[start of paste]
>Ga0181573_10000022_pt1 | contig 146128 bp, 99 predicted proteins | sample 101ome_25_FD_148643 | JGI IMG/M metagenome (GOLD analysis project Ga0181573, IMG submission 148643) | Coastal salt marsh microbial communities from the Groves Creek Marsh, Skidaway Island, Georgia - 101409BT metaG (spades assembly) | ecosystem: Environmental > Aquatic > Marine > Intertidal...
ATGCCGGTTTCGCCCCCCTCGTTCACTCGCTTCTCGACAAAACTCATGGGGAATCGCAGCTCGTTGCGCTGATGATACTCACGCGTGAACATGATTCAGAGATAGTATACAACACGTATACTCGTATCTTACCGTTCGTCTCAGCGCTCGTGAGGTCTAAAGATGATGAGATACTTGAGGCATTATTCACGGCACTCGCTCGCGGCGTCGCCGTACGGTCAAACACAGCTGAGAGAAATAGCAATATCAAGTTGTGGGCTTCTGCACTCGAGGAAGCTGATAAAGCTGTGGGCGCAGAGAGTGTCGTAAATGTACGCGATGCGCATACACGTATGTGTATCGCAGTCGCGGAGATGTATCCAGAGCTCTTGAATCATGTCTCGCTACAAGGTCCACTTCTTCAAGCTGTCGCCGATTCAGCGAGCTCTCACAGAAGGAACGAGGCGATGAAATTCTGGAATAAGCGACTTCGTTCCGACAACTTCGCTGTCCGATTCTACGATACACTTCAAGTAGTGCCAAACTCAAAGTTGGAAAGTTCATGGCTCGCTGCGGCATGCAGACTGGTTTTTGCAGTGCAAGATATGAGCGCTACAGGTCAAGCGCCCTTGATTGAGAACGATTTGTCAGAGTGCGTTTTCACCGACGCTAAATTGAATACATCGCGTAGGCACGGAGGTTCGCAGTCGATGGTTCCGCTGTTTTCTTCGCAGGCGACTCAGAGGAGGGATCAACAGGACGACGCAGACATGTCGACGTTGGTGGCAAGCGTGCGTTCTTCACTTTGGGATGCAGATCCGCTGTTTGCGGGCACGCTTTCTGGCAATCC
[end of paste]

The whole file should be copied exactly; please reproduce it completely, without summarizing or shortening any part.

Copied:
>Ga0181573_10000022_pt1 | contig 146128 bp, 99 predicted proteins | sample 101ome_25_FD_148643 | JGI IMG/M metagenome (GOLD analysis project Ga0181573, IMG submission 148643) | Coastal salt marsh microbial communities from the Groves Creek Marsh, Skidaway Island, Georgia - 101409BT metaG (spades assembly) | ecosystem: Environmental > Aquatic > Marine > Intertidal...
ATGCCGGTTTCGCCCCCCTCGTTCACTCGCTTCTCGACAAAACTCATGGGGAATCGCAGCTCGTTGCGCTGATGATACTCACGCGTGAACATGATTCAGAGATAGTATACAACACGTATACTCGTATCTTACCGTTCGTCTCAGCGCTCGTGAGGTCTAAAGATGATGAGATACTTGAGGCATTATTCACGGCACTCGCTCGCGGCGTCGCCGTACGGTCAAACACAGCTGAGAGAAATAGCAATATCAAGTTGTGGGCTTCTGCACTCGAGGAAGCTGATAAAGCTGTGGGCGCAGAGAGTGTCGTAAATGTACGCGATGCGCATACACGTATGTGTATCGCAGTCGCGGAGATGTATCCAGAGCTCTTGAATCATGTCTCGCTACAAGGTCCACTTCTTCAAGCTGTCGCCGATTCAGCGAGCTCTCACAGAAGGAACGAGGCGATGAAATTCTGGAATAAGCGACTTCGTTCCGACAACTTCGCTGTCCGATTCTACGATACACTTCAAGTAGTGCCAAACTCAAAGTTGGAAAGTTCATGGCTCGCTGCGGCATGCAGACTGGTTTTTGCAGTGCAAGATATGAGCGCTACAGGTCAAGCGCCCTTGATTGAGAACGATTTGTCAGAGTGCGTTTTCACCGACGCTAAATTGAATACATCGCGTAGGCACGGAGGTTCGCAGTCGATGGTTCCGCTGTTTTCTTCGCAGGCGACTCAGAGGAGGGATCAACAGGACGACGCAGACATGTCGACGTTGGTGGCAAGCGTGCGTTCTTCACTTTGGGATGCAGATCCGCTGTTTGCGGGCACGCTTTCTGGCAATCC